The Party of the Third Part...

It has been a weekend of parties for me. Last night we started with a going-away party for our friends from church. They are moving to the Albany, NY area as the result of a job move. This family has grown closer to us over the years and so the fact that they're not going to be part of our lives anymore kind of hurts. Their son went on the Dominican Republic trip with Sarah. Donna has become fairly close to Jana, so they'll miss each other greatly. They both have been faithful servants in the church, in the student ministry, women's ministries and others. They were the family that loaned us their truck when Donna was home alone and the serpentine belt fell off the van. It was never a question for them and they were quick to offer. That's what church people do, and that's what family does. The second party was a couple of hours later in Bayview . It was hosted by our oldest Wisconsin friends, Jill and Steve. We've been friends with them since about 1990 wh

The Small World of Minnesota

I am writing this on my new laptop which I picked up from a UPS Customer Center. I mention it only because of the strange, albeit cool encounter I had with the staff. I walk in wearing my Twins shirt that Rob had given me a few months ago. Now I get more people connecting as Twins fans than I ever thought I would. I don't watch many games, but I follow them in the newspaper pretty close. So this UPS driver says "Hey, a fellow Twins fan!" and comes up and shakes my hand. We talk a little baseball and I find out he was born and raised in MN. When he asked where I was visiting last weekend I said Shoreview. "That's where I grew up!" he said. Well it turns out that I ended up talking to him and the woman behind the counter for about 10 minutes. I told them about Rob's situation and many of the events around it. The guy and the woman were seriously distraught and compassionate about the story. He said it sounded like I had a really cool, close family.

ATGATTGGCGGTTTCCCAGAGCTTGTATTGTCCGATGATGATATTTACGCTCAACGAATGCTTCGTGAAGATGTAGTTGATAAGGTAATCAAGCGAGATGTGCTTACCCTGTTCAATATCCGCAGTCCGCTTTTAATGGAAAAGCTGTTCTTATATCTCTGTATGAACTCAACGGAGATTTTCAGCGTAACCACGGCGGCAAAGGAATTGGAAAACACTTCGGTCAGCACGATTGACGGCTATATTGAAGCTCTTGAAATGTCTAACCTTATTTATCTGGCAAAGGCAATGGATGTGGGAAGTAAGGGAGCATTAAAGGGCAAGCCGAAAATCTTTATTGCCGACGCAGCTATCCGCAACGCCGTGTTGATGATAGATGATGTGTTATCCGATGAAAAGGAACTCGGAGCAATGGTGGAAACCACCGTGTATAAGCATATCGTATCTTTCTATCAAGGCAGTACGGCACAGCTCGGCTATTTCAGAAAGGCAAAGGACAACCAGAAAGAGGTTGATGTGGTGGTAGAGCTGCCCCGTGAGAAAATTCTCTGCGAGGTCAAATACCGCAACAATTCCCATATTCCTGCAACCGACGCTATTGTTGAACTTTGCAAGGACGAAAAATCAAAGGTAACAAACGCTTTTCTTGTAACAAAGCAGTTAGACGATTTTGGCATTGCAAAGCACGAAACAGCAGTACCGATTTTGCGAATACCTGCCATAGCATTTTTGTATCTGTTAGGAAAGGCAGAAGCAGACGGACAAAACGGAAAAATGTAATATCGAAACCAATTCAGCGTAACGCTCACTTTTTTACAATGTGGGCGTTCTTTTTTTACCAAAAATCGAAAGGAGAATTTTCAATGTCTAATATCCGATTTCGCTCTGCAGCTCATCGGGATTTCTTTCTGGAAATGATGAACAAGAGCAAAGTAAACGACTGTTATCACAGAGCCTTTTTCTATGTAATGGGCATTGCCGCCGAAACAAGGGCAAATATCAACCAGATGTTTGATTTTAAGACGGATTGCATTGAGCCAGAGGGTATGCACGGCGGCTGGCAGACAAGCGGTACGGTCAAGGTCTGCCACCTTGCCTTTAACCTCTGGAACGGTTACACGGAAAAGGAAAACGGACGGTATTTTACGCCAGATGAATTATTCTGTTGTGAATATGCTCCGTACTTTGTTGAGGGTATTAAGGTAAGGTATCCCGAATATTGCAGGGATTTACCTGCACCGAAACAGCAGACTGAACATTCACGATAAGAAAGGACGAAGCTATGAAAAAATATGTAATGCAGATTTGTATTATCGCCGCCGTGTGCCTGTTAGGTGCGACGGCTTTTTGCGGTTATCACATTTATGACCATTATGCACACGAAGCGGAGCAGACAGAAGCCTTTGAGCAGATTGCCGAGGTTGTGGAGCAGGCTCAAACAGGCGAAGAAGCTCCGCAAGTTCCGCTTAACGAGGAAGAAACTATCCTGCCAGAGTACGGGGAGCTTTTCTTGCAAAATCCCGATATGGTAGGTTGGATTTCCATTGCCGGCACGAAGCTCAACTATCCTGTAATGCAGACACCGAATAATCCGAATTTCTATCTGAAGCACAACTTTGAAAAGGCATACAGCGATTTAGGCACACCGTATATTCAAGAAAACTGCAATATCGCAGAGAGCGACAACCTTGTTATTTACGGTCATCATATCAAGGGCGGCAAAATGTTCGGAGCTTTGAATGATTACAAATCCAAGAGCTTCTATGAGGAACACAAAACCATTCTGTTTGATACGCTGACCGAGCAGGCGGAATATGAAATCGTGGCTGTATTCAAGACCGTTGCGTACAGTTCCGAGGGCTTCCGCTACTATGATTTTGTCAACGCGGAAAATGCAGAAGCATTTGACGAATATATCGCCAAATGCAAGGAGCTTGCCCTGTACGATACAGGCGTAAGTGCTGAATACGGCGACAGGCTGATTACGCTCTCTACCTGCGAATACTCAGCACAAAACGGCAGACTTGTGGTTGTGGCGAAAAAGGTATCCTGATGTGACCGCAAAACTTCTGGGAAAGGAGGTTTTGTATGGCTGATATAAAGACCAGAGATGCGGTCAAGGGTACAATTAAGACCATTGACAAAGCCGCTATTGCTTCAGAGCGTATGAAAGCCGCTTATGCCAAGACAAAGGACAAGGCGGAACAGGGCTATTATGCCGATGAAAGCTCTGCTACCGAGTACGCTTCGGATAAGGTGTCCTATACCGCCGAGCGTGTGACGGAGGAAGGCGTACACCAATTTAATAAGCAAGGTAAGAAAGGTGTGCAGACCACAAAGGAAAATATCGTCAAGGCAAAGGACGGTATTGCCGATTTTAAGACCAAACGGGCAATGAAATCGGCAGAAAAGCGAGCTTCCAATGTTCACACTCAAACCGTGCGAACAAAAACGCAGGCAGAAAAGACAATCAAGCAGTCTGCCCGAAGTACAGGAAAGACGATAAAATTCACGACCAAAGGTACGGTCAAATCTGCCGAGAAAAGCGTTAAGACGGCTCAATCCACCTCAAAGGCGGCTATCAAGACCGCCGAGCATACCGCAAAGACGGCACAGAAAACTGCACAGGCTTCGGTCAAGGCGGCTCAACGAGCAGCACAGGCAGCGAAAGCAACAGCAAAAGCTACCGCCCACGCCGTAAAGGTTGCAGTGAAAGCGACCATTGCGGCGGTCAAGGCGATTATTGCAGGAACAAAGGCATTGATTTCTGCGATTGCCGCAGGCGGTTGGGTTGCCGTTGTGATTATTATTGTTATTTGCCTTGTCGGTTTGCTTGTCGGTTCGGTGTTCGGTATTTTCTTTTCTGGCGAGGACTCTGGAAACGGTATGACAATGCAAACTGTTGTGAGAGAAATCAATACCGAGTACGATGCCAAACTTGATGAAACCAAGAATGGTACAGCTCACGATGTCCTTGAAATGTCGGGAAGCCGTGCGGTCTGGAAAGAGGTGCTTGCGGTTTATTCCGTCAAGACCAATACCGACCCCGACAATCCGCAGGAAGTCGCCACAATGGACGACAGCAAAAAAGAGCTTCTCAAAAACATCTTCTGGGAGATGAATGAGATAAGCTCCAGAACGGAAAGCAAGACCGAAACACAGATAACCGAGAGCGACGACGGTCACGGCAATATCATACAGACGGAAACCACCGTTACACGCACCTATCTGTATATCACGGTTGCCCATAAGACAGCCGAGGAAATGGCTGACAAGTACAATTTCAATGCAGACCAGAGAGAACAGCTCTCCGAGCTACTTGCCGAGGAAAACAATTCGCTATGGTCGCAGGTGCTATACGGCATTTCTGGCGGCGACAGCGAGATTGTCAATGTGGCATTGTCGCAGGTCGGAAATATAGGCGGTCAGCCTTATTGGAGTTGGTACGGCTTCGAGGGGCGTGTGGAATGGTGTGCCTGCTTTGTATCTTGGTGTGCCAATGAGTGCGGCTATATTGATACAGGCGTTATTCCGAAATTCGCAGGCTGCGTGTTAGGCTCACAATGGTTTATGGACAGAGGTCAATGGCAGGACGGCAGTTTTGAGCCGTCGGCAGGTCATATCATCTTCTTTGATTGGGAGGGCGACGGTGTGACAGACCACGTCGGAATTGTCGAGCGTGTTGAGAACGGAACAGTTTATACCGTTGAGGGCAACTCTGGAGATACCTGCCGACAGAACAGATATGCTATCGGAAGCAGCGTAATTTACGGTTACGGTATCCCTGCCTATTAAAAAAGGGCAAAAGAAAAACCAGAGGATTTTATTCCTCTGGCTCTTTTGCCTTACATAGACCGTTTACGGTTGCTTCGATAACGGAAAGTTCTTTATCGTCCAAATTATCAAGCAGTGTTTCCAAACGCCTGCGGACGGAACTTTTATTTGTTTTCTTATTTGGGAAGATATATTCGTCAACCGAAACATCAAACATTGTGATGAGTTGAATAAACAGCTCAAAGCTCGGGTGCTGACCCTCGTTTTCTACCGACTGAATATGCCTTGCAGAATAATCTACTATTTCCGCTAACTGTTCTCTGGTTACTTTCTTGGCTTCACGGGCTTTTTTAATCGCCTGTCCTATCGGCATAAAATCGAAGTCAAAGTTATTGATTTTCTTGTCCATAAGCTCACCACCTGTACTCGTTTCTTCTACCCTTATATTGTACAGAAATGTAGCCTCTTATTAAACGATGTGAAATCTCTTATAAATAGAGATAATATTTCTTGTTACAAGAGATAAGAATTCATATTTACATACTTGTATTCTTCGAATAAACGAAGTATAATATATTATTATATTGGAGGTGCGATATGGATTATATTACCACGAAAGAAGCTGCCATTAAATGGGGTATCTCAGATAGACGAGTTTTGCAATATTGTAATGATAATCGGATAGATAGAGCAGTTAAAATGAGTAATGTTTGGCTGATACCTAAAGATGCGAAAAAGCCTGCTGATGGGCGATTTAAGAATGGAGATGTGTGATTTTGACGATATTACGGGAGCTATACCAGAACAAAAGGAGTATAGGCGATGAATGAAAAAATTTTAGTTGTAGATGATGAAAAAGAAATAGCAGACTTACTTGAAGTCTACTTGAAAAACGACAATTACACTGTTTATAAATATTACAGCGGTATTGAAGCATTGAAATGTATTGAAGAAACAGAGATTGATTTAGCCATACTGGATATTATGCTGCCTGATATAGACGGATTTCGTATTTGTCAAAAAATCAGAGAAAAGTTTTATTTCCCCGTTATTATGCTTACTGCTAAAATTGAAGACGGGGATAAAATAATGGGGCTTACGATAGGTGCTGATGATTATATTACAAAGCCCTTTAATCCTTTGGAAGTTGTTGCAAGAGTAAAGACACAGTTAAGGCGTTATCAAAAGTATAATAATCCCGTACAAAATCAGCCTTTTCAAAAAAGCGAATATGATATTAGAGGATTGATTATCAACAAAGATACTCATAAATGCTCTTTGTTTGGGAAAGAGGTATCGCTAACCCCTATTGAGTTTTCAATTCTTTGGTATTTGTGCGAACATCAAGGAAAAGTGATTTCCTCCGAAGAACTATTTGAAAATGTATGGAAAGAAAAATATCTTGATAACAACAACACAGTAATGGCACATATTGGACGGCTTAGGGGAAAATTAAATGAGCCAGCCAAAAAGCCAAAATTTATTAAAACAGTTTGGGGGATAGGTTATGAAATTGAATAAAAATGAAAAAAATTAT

Family Strength

It was a good weekend to be a Landwehr. We went to St. Paul this weekend to help Rob and his family with some painting/staining projects and got more than we gave, as usual. By this I mean that we were so uplifted by the love and support and joy of our family that what we came to do, paint a fence, actually became a side project to the bigger one of connecting with family. It started with stopping by Mom's place where we had an hour and a half chat with her and my sister Pat. It was great to see Pat again and catch up with all that they were doing. We moved on to Rob and Jane's next where the cousins immediately reconnected and went off to their lair in the basement. They are such good friends and enjoy each other's company so much. It helps us adults have time to catch up on all that's new with us. Donna and I treated Nick and Janet to dinner at Senor Wong 's in downtown St. Paul. It is an eclectic blend of Mexican/Asian food (hence the name) owned by a fr